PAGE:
context, including tuplets, meters (traditional and’irrational’), tempo,
polytempos, pulses, polypulses, polyrhythms (superimposed frames), additive
frames, divisive frames, metric modulation, time brackets and other structures.”
In his PhD he is researching the current practice, precise identities and
possibilities of the various time frames in music and the bearing they have
individually and in combinations on the speed of the music.
In 2016, he
released his album The Art of the Contrabass Flute, an album
dedicated solely to this amazing instrument. “A phenomenal technique
and flawless feeling for rhythm and sound, he knows how to use it perfectly in
his compositions,” said Luister Magazine.
A strong facet of Ned’s influence is Carnatic
music. He believes that his instrument works well for South Indian music.
“Contrabass flute has a full low expressive tone, but it can also play fast
Over the past decade, he has collaborated and
performed regularly in India and Europe with Indian musicians Dr Mysore
Manjunath, Mysore Nagaraj, Dr Suma Sudhindra, Pravin Godkhindi, Jahnavi
Jayaprakash, Ronu Majumdar, B.C. Manjunath, M.K. Pranesh, Anoor Anathakrishna
Sharma and Giridar Udupa. “What fascinates me is the Carnatic use of rhythmical
complexities developed through a tradition of performance.”
Works exploring Indian forms from a European
perspective include Chamundi Hill, for flute and harp, Alap
for voice and ensemble, Stone Soup for jazz
ensemble, Tusk for ensemble and Three Amsterdam
Scenes for voice, viola and keyboards. About his association with
India, he says, “I love India, it’s people, it’s food, and the musicians from
there are some of my best friends!”
In a research paper on whether music is a universal language, he questions whether the same piece of music can the same thing to people from different cultures?
“The answer, in my opinion, is a clear no. To give a small example, I’ve taken friends from India to classical concerts in Europe and watched them fall asleep while the European audience was elated. Vice versa, I’ve watched Europeans fall asleep during Indian classical concerts while the Indian audience remained in rapt attention.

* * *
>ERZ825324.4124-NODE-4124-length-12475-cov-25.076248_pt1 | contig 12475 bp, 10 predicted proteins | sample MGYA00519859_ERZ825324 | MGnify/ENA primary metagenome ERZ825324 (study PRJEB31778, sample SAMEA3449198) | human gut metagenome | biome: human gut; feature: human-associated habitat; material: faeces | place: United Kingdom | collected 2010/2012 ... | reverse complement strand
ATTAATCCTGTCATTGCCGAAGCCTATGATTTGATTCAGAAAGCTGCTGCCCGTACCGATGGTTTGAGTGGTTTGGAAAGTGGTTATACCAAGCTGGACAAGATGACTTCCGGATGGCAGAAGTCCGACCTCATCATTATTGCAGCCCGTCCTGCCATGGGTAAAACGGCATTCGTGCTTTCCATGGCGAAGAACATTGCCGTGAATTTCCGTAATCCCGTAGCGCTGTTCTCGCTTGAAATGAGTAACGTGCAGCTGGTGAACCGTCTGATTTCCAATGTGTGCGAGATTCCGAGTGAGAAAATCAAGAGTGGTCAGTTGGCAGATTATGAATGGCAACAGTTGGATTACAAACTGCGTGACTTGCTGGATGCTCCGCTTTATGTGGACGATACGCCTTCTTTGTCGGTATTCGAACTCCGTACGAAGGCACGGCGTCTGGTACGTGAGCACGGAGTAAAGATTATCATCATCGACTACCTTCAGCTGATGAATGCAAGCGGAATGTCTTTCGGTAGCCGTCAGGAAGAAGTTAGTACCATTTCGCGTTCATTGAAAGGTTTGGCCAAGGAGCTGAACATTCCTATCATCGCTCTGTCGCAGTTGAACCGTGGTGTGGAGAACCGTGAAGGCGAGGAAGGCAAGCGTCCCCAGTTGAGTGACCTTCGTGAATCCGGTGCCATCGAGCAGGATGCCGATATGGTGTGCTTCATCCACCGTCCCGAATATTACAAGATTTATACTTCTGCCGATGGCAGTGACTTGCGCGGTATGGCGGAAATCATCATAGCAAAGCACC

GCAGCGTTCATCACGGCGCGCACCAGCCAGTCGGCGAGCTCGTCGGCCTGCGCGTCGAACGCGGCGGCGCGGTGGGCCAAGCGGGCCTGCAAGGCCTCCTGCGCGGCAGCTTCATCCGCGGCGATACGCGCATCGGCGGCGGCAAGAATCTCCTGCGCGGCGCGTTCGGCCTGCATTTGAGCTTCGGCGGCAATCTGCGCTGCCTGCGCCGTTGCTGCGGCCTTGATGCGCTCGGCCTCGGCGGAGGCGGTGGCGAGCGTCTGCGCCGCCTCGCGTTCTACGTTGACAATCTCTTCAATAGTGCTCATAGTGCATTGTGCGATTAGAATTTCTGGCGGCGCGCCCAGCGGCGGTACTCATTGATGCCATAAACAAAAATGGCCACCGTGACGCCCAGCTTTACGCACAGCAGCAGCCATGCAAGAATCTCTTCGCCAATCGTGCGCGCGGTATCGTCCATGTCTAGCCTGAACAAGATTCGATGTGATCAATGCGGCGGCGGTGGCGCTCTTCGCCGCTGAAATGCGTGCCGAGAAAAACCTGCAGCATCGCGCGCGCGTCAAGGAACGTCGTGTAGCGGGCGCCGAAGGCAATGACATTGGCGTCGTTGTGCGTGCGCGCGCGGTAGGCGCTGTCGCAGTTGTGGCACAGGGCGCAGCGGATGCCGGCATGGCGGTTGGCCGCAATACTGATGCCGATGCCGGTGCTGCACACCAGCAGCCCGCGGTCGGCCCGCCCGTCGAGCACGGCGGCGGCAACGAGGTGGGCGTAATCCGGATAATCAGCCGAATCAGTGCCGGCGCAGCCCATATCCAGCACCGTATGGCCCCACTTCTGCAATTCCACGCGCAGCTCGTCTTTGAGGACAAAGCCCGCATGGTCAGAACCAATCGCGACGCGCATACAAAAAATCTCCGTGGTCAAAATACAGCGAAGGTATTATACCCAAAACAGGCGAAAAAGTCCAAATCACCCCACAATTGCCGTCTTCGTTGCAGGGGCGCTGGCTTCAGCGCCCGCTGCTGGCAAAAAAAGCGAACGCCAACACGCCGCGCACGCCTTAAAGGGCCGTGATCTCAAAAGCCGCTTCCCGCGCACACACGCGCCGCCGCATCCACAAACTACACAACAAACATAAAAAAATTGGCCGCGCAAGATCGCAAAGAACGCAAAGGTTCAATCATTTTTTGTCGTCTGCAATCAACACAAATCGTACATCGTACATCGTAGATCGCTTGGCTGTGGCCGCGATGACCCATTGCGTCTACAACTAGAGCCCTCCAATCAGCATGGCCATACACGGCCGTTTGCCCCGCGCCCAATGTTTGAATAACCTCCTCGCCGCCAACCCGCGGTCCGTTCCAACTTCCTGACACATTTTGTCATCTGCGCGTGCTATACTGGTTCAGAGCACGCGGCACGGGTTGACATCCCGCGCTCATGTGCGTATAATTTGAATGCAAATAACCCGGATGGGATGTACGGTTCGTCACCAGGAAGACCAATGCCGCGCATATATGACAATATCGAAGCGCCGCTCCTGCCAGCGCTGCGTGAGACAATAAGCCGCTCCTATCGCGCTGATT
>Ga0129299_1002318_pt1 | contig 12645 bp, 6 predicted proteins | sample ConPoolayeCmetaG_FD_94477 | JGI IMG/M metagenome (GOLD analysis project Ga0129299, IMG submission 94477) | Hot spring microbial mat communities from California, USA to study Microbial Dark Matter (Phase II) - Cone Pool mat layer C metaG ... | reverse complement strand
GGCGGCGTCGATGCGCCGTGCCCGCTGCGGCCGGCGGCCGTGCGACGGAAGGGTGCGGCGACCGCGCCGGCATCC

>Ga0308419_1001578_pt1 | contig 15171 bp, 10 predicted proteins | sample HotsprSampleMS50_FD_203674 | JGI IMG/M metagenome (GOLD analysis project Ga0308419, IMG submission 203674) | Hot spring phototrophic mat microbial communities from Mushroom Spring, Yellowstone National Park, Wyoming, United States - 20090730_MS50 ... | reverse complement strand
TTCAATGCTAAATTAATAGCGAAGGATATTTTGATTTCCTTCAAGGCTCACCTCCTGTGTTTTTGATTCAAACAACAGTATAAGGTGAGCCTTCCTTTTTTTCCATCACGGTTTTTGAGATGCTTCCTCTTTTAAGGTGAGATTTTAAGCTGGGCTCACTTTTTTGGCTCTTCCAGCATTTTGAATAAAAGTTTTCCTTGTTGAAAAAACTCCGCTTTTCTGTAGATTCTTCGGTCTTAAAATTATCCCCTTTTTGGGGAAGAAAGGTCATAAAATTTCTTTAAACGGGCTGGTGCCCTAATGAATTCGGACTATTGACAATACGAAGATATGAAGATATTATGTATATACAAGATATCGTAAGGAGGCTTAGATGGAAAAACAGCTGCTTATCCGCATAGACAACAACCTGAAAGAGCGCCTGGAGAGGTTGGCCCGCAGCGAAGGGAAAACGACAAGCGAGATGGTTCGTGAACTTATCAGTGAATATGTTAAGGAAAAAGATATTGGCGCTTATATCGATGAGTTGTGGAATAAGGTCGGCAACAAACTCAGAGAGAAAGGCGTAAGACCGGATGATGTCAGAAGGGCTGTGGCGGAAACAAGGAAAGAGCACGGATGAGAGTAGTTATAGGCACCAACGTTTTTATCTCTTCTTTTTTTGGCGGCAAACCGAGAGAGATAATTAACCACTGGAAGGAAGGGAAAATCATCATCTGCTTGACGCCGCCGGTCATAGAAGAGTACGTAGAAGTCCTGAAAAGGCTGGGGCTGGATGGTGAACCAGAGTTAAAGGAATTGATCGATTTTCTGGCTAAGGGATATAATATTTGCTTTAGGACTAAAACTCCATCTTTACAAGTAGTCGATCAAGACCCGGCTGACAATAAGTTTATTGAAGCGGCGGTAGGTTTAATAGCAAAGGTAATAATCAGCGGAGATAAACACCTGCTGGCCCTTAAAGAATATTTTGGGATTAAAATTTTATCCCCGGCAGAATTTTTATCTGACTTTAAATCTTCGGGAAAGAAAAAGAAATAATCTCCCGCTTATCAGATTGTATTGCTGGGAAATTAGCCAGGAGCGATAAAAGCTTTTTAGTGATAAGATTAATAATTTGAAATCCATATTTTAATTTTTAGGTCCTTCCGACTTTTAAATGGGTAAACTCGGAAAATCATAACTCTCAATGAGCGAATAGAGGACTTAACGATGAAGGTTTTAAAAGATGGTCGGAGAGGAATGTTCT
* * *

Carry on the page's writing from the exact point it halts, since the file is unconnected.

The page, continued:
Further, music isn’t universal even to all the people from the same culture. Not everyone in India understands or appreciates Indian classical music and the same is true for Europeans of European classical music. Think about the common observation that the youth don’t attend many classical concerts, if at all. So if music cannot communicate the same to people within the same culture, how can it communicate equally across the globe?
“What fascinates me is the Carnatic use of rhythmical complexities developed through a tradition of performance.” – Ned McGowan
Of course, these examples are not based on scientific research but merely observations. There has been in depth research, though, done on the ability of music to communicate across cultures. In a study carried about in Montreal, groups of Canadians and Congolese Pygmies were played music from each other’s cultures. The results indicated that while there were similarities in how the two groups responded emotionally to the basic musical elements of tempo, pitch and timbre, there were also broad differences in the preference of music, the judgement of quality (good or bad) and extra-musical associations. This goes to show that perhaps the question of universality does not receive a simple a yes or no answer, that the truth lies somewhere in between the two.”
In order to understand which aspects of music are universal and which are not Ned suggests that we break music up into three parts: the universal, the cultural and the personal.
“The universal elements of music are indeed the ones mentioned in the above study: tempo, pitch and timbre, and they each relate to physiological processes. For example, music in a faster tempo will inspire more movement in the listener than a slower tempo, just as reflected in dance music around the world. Further, human ears are calibrated for the range of the human voice and thus music in that octave will speak more clearly to any human, such as how one can understand the excited quality of a singer even while not understanding the lyrics. Similarly with timbre, a shrieking sound will be dramatic to anyone.